Especially as this time the solid waste solution is a compromise solution designed so both sides of the Assembly can get behind it, and when I say ‘both sides’ I mean the side that believes that waste is going to rise from 45,000 tonnes to 70,000 tonnes, and by the other side I mean those of us who believe that the waste at worst will stabilise and over the next 25 years will probably decrease. So with this compromise solution both sides can get behind it.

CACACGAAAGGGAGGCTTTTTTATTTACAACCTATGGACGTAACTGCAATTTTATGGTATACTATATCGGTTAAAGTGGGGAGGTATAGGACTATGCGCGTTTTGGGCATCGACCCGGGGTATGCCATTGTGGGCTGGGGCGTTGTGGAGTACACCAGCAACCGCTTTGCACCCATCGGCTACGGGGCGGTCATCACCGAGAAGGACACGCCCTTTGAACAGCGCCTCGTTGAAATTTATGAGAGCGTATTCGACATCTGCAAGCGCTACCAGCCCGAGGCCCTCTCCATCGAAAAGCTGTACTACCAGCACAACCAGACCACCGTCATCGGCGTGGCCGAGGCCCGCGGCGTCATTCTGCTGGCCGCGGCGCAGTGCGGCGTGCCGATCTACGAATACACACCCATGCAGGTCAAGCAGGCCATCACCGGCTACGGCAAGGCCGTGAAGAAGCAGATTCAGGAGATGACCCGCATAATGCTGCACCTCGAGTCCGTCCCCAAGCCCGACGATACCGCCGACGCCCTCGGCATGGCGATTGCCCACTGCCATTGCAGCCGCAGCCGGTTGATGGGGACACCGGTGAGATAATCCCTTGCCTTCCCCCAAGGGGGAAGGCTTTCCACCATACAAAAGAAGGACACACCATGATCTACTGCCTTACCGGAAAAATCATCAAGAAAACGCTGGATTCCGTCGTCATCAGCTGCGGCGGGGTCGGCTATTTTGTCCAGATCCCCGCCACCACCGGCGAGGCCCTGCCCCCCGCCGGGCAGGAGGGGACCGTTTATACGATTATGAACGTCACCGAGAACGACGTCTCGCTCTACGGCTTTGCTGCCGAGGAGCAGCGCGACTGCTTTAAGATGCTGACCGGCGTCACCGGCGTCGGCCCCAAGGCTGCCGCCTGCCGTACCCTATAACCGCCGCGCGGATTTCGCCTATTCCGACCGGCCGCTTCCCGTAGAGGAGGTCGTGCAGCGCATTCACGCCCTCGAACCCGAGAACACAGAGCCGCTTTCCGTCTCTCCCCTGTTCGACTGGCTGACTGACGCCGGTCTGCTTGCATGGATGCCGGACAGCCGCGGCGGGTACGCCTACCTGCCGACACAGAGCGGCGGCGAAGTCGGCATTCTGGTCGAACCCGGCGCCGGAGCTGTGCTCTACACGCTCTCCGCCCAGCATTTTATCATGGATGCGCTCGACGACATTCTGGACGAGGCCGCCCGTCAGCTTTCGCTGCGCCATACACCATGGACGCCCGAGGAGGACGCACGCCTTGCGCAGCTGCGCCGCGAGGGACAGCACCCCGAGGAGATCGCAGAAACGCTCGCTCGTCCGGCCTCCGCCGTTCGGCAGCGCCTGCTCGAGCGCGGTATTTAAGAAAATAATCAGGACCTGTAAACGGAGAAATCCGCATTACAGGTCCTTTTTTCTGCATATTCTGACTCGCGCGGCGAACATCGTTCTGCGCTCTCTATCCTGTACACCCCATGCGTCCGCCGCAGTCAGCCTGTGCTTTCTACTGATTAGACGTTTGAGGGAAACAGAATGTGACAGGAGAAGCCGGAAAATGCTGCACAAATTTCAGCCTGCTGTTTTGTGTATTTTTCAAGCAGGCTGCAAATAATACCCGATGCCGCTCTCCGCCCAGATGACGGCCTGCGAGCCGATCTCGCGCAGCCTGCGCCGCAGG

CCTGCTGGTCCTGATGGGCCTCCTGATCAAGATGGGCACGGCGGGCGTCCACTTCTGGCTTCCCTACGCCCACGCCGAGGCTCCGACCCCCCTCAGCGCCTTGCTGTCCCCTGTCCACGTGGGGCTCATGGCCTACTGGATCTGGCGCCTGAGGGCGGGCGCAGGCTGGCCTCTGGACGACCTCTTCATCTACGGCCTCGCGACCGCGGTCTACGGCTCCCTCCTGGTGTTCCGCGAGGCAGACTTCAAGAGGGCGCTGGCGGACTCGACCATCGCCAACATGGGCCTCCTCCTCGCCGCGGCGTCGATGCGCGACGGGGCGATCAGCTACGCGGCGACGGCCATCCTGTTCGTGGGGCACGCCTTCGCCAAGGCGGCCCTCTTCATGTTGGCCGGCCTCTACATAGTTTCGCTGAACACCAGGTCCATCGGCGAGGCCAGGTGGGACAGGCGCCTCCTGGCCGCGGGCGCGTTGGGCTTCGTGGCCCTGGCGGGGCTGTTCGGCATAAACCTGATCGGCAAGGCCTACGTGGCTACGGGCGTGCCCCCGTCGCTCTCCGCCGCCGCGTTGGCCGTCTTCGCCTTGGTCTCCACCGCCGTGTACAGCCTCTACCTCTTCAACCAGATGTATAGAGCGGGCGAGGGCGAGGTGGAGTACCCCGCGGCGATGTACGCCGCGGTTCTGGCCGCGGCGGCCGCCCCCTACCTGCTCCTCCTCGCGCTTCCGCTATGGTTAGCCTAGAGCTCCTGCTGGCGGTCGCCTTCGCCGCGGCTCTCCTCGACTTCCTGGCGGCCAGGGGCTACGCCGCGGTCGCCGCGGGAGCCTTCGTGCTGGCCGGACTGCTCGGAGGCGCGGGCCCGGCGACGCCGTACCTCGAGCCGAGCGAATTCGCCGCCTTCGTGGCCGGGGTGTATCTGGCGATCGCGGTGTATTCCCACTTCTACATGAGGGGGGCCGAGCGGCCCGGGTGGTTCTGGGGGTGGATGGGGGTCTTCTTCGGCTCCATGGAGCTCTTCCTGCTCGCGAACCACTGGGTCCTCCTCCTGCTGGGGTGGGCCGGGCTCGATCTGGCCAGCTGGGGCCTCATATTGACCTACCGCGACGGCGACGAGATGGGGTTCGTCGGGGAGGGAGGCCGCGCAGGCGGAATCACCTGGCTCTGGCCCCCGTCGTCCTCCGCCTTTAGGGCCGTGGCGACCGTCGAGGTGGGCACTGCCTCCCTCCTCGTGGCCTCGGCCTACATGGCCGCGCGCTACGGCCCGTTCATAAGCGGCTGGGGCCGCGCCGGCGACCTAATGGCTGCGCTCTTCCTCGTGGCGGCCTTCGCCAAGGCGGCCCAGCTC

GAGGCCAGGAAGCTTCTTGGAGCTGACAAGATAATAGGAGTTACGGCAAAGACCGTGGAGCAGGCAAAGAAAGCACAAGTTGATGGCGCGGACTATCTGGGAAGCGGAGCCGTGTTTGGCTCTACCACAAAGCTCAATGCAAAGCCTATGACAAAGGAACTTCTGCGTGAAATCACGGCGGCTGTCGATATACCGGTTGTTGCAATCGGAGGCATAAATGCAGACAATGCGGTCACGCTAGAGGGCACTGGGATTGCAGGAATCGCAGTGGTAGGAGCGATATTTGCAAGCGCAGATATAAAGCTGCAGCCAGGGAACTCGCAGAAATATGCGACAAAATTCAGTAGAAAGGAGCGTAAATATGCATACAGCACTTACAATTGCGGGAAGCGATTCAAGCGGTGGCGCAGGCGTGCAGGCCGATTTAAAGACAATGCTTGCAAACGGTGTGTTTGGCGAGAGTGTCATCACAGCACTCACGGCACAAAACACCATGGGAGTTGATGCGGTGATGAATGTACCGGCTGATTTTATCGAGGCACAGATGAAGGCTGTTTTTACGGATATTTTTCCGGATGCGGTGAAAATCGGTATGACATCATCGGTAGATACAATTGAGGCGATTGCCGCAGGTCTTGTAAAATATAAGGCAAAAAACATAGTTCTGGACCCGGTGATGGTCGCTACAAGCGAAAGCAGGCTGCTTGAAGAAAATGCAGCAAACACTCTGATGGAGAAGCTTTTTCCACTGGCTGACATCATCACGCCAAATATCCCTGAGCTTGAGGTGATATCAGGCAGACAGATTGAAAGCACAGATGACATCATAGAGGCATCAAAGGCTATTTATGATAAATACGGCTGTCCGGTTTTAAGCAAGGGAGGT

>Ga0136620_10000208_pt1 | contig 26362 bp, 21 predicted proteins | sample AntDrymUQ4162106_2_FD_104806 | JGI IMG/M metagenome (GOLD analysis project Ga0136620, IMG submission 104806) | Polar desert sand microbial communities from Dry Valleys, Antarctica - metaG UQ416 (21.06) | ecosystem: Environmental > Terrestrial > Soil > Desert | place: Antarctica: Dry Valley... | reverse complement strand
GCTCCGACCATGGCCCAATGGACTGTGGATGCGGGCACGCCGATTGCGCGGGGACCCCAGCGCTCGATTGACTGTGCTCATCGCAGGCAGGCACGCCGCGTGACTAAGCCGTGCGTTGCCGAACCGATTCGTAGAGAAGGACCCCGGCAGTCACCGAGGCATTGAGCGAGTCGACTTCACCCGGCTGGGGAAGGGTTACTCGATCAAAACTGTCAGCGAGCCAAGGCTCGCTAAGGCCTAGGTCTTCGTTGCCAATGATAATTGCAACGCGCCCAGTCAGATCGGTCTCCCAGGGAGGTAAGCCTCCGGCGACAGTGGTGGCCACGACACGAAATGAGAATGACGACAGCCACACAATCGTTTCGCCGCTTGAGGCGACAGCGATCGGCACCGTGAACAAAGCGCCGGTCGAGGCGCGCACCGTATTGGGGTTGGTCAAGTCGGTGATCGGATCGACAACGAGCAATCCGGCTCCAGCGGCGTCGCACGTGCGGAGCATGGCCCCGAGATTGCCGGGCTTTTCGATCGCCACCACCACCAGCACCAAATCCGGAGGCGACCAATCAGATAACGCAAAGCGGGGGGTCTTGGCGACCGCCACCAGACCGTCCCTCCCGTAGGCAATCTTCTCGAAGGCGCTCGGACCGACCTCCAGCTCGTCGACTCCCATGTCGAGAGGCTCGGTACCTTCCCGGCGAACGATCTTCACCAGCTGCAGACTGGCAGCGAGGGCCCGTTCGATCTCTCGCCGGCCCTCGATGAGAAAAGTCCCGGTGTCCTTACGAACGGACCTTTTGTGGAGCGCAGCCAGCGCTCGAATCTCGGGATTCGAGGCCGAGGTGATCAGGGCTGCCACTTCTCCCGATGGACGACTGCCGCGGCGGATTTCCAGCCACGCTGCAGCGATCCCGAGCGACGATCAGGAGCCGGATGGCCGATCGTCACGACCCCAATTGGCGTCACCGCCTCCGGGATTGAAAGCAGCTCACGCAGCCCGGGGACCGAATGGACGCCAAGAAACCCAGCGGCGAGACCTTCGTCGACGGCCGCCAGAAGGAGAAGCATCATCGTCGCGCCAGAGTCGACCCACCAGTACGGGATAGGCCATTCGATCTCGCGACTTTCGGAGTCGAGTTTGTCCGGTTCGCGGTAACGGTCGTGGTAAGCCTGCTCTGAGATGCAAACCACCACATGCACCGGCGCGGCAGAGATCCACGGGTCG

We argued there must be more recycling, and there is a front-end recycling facility.  We argued that we would need a heat treatment for around 30 to 50,000 tonnes, but our opponents in this House argued that we needed a solution for 75,000 tonnes.  Yet, a 37,000 tonne solution was put forward as part of a two-phase modular approach.  In fact, 25,600 tonnes is the minimum capacity at which this incinerator would function normally, without additional fuel, and still generating electricity.  So really it is a 25,000 to 57,000 tonne plant.  There is flexibility in there.  It is capable of handling a falling waste stream as well as a growing one – more expensive if the amount of waste treated reduces – true.  But the plant would not have to shut down for long periods of time if the waste volumes dropped.